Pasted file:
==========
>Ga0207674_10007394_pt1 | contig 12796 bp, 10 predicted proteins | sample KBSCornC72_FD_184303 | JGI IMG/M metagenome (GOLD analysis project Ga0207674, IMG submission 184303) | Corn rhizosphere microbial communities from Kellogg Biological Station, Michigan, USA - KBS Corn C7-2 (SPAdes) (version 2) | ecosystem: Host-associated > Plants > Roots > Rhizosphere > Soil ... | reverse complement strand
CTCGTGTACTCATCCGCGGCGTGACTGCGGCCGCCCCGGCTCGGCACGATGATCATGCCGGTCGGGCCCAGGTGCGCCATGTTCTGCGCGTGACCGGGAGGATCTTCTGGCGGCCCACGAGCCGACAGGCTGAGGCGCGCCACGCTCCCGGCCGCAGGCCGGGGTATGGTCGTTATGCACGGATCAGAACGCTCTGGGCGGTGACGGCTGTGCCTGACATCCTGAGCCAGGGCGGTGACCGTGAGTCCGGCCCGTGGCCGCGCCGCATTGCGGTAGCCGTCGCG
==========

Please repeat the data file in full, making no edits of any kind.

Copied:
>Ga0207674_10007394_pt1 | contig 12796 bp, 10 predicted proteins | sample KBSCornC72_FD_184303 | JGI IMG/M metagenome (GOLD analysis project Ga0207674, IMG submission 184303) | Corn rhizosphere microbial communities from Kellogg Biological Station, Michigan, USA - KBS Corn C7-2 (SPAdes) (version 2) | ecosystem: Host-associated > Plants > Roots > Rhizosphere > Soil ... | reverse complement strand
CTCGTGTACTCATCCGCGGCGTGACTGCGGCCGCCCCGGCTCGGCACGATGATCATGCCGGTCGGGCCCAGGTGCGCCATGTTCTGCGCGTGACCGGGAGGATCTTCTGGCGGCCCACGAGCCGACAGGCTGAGGCGCGCCACGCTCCCGGCCGCAGGCCGGGGTATGGTCGTTATGCACGGATCAGAACGCTCTGGGCGGTGACGGCTGTGCCTGACATCCTGAGCCAGGGCGGTGACCGTGAGTCCGGCCCGTGGCCGCGCCGCATTGCGGTAGCCGTCGCG